New Delhi, Oct 31 (UNI) The Samajwadi Party (SP) today demanded that Prime Minister Manmohan Singh convene an all-party meeting to evolve a response to the situation in Maharashtra.
Holding the Centre fully responsible for the attacks on north Indians in the state, the SP, an ally of the ruling Congress at the Centre, said firm action to curb the activities of the Maharashtra Navnirman Sena (MNS) chief Raj Thackeray was urgently needed.
The same party, which is ruling in the state, was in power at the Centre, so the latter could not wash its hands of what was happening in the state, SP General Secretary Amar Singh told mediapersons here while briefing them about party Parliamentary Board meeting.
He, however, ruled out the possibility of withdrawing support from the UPA government over the issue, saying such an act was irrelevant in an election year.
Mr Singh said the issue should be discussed at an all-party meeting to arrive at a coordinated response to the volatile situation prevailing in the Congress-ruled state.
When asked whether he would demand invocation of Article 356 in the state, the SP leader said Mr Ramvilas Paswan, who was in the government, talked of dismissal of the state government, and another Cabinet Minister Lalu Prasad also talked of firm action, but they have not been unable to make the Centre act so far.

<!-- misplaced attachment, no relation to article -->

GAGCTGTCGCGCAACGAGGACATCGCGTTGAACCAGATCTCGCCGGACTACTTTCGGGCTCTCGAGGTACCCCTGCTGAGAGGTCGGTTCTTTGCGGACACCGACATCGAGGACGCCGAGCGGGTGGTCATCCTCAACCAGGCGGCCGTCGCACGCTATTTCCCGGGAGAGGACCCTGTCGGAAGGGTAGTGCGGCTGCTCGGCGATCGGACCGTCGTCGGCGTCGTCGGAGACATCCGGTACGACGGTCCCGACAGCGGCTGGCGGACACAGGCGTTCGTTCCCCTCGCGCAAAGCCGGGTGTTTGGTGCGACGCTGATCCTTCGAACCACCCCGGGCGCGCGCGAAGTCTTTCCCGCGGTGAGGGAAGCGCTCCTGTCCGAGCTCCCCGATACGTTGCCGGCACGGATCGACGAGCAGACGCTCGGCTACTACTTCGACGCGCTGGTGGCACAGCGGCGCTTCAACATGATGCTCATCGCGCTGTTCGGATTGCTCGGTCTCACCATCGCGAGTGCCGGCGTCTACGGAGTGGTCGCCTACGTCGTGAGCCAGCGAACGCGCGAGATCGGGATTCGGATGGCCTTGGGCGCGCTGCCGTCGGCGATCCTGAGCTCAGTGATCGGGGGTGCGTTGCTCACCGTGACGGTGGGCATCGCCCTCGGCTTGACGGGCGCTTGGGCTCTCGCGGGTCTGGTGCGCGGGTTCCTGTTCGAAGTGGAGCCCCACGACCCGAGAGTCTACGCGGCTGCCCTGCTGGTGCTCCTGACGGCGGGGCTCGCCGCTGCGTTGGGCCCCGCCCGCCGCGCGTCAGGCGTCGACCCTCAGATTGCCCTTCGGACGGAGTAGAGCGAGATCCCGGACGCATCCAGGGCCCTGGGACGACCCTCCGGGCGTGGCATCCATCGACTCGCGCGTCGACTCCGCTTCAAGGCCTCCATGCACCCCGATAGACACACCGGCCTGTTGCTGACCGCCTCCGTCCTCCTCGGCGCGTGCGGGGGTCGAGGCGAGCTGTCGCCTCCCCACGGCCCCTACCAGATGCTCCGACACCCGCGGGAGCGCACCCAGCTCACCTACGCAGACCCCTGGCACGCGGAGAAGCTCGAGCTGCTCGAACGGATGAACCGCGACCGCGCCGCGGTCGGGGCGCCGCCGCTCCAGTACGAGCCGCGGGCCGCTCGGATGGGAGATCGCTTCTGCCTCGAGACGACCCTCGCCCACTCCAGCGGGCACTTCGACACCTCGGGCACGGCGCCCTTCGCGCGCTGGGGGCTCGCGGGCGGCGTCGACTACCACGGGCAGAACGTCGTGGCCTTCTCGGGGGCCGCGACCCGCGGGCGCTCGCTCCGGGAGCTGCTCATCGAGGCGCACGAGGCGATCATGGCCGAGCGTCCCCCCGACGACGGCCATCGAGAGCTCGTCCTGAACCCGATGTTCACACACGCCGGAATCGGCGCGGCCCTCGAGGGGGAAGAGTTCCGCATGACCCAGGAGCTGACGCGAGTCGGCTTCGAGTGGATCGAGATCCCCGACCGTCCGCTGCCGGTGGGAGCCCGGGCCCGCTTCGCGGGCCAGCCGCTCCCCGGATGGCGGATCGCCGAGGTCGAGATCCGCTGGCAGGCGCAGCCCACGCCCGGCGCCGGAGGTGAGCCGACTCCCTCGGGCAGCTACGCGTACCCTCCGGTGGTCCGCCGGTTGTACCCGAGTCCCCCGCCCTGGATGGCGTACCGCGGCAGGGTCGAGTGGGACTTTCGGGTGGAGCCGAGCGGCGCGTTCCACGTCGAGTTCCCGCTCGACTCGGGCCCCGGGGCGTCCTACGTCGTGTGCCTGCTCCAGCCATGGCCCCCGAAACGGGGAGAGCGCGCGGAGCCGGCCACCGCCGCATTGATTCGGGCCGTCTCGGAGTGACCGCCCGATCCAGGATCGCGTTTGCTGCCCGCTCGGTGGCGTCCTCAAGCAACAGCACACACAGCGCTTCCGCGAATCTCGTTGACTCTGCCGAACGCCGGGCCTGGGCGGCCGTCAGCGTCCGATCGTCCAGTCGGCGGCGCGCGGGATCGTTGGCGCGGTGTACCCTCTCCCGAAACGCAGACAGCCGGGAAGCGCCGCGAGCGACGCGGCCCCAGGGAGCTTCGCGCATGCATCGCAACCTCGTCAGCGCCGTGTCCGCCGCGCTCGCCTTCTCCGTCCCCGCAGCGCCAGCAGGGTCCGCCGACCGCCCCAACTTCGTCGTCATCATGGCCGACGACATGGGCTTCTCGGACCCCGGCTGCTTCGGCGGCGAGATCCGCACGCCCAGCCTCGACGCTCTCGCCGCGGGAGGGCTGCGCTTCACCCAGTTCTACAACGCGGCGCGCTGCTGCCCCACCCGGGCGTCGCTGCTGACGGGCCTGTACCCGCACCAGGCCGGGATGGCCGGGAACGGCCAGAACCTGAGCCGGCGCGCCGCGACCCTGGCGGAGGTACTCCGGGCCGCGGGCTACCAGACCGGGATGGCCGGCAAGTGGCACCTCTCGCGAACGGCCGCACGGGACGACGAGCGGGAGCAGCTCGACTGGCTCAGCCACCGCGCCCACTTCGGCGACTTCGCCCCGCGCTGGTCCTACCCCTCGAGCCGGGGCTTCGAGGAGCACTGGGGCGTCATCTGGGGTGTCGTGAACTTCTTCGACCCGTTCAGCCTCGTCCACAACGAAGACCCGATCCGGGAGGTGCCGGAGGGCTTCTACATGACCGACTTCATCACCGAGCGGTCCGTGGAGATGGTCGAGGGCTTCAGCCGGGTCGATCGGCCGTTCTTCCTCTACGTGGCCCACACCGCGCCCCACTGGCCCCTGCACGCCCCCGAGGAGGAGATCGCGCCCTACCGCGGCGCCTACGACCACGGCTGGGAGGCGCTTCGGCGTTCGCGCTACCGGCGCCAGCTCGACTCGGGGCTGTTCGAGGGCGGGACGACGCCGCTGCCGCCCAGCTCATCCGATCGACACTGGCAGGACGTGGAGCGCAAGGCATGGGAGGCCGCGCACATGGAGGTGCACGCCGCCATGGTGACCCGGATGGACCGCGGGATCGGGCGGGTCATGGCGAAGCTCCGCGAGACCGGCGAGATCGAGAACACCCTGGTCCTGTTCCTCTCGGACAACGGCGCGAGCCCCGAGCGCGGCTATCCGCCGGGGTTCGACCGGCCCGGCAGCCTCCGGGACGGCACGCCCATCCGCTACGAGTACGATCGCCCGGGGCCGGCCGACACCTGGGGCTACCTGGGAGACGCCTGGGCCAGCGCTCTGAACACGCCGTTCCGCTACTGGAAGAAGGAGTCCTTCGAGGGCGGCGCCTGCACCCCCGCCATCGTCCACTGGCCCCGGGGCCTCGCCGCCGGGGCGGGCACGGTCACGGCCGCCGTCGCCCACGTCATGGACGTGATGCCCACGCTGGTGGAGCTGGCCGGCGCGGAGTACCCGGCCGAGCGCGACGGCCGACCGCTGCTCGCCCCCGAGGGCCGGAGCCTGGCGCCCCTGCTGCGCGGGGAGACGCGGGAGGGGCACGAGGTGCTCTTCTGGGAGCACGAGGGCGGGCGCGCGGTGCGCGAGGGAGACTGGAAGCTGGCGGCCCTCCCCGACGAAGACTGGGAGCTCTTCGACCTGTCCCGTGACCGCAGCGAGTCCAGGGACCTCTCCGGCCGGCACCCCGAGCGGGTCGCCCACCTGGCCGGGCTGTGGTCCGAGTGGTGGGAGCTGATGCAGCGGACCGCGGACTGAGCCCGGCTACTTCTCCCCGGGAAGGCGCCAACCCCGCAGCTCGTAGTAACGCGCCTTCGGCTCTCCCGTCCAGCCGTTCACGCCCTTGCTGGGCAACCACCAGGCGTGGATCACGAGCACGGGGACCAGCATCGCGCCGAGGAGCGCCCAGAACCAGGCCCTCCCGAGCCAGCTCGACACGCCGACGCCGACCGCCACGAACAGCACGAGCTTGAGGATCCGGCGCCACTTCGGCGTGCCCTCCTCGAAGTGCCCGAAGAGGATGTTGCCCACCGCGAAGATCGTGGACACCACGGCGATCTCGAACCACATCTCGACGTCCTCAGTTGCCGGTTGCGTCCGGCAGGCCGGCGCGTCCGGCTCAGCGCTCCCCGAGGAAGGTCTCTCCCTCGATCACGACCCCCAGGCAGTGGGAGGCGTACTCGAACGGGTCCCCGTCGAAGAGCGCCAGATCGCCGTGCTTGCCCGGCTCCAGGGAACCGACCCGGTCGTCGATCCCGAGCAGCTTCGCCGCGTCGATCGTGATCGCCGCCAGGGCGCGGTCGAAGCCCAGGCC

Mr Singh said his party had apprehensions about the ability of the Centre to act firmly in response to such situations, and that was the reason it chose not to join the Cabinet.
''We are not satisfied with the Centre's response so far. We want full protection of the life and property of north Indians,'' said Mr Singh.
He also rapped his party's ruling ally for not ordering judicial probe into the Jamia Nagar encounter.
Though the Prime Minister and Congress President Sonia Gandhi have been listening attentively to the SP demand raised at various fora like the SP-Congress coordination meeting and National Integration Council meeting, but it was sad that no action had followed so far, he said.
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